Harry flushed. They turned to go outside, but Snape called them back.
“Be warned, Potter—any more nighttime wanderings and I will personally make sure you are expelled. Good day to you.”
He strode off in the direction of the staffroom.
Out on the stone steps, Harry turned to the others.
“Right, here’s what we’ve got to do,” he whispered urgently. “One of us has got to keep an eye on Snape—wait outside the staff room and follow him if he leaves it. Hermione, you’d better do that.”
“It’s obvious,” said Ron. “You can pretend to be waiting for Professor Flitwick, you know.” He put on a high voice, “‘Oh Professor Flitwick, I’m so worried, I think I got question fourteen
“Oh, shut up,” said Hermione, but she agreed to go and watch out for Snape.
“And we’d better stay outside the third floor corridor,” Harry told Ron. “Come on.”
But that part of the plan didn’t work. No sooner had they reached the door separating Fluffy from the rest of the school than Professor McGonagall turned up again and this time, she lost her temper.
“I suppose you think you’re harder to get past than a pack of enchantments!” she stormed. “Enough of this nonsense! If I hear you’ve come anywhere near here again, I’ll take another fifty points from Gryffindor! Yes, Weasley, from my own house!”
Harry and Ron went back to the common room, Harry had just said, “At least Hermione’s on Snape’s tail,” when the portrait of the Fat Lady swung open and Hermione came in.
“I’m sorry, Harry!” she wailed. “Snape came out and asked me what I was doing, so I said I was waiting for Flitwick, and Snape went to get him, and I’ve only just got away, I don’t know where Snape went.”
“Well, that’s it then, isn’t it?” Harry said.
The other two stared at him. He was pale and his eyes were glittering.
“I’m going out of here tonight and I’m going to try and get to the Stone first.”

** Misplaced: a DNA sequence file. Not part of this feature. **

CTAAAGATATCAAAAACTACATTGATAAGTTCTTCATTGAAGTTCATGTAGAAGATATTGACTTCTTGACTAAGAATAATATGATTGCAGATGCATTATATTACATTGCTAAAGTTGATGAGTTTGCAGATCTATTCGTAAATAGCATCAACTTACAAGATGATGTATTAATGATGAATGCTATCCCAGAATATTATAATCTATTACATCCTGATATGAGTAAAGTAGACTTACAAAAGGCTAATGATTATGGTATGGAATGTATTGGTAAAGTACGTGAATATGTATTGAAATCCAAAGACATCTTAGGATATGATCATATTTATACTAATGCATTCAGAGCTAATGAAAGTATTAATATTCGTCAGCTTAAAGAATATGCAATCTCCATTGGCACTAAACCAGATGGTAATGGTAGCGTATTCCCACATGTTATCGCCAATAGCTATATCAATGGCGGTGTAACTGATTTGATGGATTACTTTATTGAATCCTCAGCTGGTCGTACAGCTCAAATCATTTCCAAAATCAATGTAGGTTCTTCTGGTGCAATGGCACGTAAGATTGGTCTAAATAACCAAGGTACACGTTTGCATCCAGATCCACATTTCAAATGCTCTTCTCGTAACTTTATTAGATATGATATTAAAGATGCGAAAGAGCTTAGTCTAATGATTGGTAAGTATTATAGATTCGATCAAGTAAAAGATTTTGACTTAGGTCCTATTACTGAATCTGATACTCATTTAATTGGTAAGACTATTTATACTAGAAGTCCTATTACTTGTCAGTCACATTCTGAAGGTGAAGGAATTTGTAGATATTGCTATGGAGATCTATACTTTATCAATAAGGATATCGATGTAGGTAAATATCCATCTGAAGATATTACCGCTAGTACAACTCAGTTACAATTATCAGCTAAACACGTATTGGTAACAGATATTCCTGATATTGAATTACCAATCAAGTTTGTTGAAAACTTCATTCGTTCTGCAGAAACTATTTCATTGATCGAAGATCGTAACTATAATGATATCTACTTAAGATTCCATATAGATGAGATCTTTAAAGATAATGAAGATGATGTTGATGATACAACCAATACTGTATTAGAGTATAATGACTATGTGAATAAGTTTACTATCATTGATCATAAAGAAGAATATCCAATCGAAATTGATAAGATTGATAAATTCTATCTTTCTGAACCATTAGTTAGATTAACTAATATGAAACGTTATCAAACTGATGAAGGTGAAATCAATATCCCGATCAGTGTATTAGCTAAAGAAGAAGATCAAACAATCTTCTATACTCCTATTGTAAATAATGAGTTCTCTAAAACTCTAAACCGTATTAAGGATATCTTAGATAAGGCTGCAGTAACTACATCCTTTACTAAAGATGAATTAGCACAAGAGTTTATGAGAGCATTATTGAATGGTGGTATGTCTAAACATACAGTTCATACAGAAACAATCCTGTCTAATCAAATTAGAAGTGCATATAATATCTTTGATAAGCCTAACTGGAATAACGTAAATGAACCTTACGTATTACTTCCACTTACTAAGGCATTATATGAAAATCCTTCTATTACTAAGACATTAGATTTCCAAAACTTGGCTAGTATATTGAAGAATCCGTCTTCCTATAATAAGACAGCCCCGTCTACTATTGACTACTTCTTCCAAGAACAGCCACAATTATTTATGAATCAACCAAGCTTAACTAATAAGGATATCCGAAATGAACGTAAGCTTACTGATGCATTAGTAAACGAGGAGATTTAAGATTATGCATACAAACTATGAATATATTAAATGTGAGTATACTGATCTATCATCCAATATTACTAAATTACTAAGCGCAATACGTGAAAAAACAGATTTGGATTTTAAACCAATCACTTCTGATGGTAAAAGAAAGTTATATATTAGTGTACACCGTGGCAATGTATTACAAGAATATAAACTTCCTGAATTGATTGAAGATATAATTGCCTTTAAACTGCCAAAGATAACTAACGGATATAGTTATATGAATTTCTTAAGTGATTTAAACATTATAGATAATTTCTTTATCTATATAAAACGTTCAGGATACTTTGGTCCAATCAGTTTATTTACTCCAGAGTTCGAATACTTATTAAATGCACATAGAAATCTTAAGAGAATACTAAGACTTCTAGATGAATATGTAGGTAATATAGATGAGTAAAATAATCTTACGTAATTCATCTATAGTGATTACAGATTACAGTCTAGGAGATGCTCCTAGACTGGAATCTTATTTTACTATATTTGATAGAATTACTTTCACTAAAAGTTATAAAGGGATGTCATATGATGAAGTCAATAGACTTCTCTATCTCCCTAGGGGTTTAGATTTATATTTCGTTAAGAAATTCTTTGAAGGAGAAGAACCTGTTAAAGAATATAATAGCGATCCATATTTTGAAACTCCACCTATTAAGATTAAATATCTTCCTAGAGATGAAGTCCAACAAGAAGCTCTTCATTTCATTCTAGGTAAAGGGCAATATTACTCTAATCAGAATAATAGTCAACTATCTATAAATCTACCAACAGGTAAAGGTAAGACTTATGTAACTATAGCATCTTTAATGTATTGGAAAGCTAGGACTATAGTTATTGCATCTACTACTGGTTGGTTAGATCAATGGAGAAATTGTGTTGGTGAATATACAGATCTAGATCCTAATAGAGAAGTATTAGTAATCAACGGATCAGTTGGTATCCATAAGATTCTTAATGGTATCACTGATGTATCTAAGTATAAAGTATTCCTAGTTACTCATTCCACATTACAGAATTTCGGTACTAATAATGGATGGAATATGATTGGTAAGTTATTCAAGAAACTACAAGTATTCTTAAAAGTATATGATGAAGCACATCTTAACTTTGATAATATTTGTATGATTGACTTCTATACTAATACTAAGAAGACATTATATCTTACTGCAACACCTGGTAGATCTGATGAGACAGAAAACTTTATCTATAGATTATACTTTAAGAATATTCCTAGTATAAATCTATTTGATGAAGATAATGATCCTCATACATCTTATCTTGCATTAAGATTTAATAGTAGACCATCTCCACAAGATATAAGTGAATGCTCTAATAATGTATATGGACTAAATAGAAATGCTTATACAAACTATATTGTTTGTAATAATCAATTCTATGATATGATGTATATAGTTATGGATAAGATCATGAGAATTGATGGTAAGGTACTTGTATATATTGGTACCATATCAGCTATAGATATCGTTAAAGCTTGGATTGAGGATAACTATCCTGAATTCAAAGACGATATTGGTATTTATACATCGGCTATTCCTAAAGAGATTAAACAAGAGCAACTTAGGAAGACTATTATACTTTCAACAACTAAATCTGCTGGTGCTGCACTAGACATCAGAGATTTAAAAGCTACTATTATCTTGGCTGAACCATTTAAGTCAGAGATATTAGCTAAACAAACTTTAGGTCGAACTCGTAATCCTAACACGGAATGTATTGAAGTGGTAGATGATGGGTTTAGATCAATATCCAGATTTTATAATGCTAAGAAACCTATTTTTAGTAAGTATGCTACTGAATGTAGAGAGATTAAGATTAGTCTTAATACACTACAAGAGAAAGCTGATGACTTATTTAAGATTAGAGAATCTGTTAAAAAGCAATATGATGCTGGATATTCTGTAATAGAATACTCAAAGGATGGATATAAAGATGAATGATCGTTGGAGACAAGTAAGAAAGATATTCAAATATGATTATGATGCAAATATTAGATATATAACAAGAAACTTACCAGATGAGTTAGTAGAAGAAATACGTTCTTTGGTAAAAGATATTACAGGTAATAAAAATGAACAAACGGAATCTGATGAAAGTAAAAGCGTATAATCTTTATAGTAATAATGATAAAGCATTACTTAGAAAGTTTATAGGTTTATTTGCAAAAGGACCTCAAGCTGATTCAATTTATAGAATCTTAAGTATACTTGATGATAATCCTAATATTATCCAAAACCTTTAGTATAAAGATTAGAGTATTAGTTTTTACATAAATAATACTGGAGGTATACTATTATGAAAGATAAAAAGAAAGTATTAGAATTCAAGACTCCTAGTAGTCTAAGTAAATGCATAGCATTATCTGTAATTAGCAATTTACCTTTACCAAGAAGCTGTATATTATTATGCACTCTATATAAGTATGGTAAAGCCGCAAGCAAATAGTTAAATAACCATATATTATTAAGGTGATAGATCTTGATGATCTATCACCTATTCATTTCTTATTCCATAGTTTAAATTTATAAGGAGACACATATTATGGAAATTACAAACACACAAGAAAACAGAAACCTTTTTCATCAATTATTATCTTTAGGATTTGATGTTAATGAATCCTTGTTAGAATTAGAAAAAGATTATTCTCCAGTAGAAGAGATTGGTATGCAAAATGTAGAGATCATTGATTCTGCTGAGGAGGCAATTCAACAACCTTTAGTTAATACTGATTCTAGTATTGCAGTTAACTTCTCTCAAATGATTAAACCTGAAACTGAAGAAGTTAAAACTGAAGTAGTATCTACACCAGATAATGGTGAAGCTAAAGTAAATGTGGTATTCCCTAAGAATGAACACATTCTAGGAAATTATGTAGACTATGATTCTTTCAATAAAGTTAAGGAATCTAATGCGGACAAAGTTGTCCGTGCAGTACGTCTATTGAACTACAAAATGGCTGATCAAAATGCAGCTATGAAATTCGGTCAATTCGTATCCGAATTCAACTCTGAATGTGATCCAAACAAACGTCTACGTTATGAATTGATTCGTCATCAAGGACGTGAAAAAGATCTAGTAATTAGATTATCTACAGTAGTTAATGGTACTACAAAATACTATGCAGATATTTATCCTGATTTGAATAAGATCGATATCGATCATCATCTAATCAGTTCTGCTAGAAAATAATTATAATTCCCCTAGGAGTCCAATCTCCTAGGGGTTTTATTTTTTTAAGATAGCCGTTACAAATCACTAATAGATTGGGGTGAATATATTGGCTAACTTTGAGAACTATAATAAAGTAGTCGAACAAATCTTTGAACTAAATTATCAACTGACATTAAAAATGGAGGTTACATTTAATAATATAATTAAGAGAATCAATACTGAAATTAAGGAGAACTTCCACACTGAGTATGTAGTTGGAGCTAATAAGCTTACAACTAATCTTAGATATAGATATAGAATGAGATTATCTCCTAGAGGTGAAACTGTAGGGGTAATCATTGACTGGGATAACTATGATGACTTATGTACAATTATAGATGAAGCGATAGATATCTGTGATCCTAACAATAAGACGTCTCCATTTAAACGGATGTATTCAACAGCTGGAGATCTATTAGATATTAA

“You’re mad!” said Ron.
“You can’t!” said Hermione. “After what McGonagall and Snape have said? You’ll be expelled!”
“SO WHAT?” Harry shouted. “Don’t you understand? If Snape gets hold of the Stone, Voldemort’s coming back! Haven’t you heard what it was like when he was trying to take over? There won’t be any Hogwarts to get expelled from! He’ll flatten it, or turn it into a school for the Dark Arts! Losing points doesn’t matter anymore, can’t you see? D’you think he’ll leave you and your families alone if Gryffindor wins the house cup? If I get caught before I can get to the Stone, well, I’ll have to go back to the Dursleys and wait for Voldemort to find me there, it’s only dying a bit later than I would have, because I’m never going over to the Dark Side! I’m going through that trapdoor tonight and nothing you two say is going to stop me! Voldemort killed my parents, remember?”
He glared at them.
“You’re right, Harry,” said Hermione in a small voice.
“I’ll use the Invisibility Cloak,” said Harry. “It’s just lucky I got it back.”
“But will it cover all three of us?” said Ron.
“All—all three of us?”
“Oh, come off it, you don’t think we’d let you go alone?”
“Of course not,” said Hermione briskly. “How do you think you’d get to the Stone without us? I’d better go and took through my books, there might be something useful…”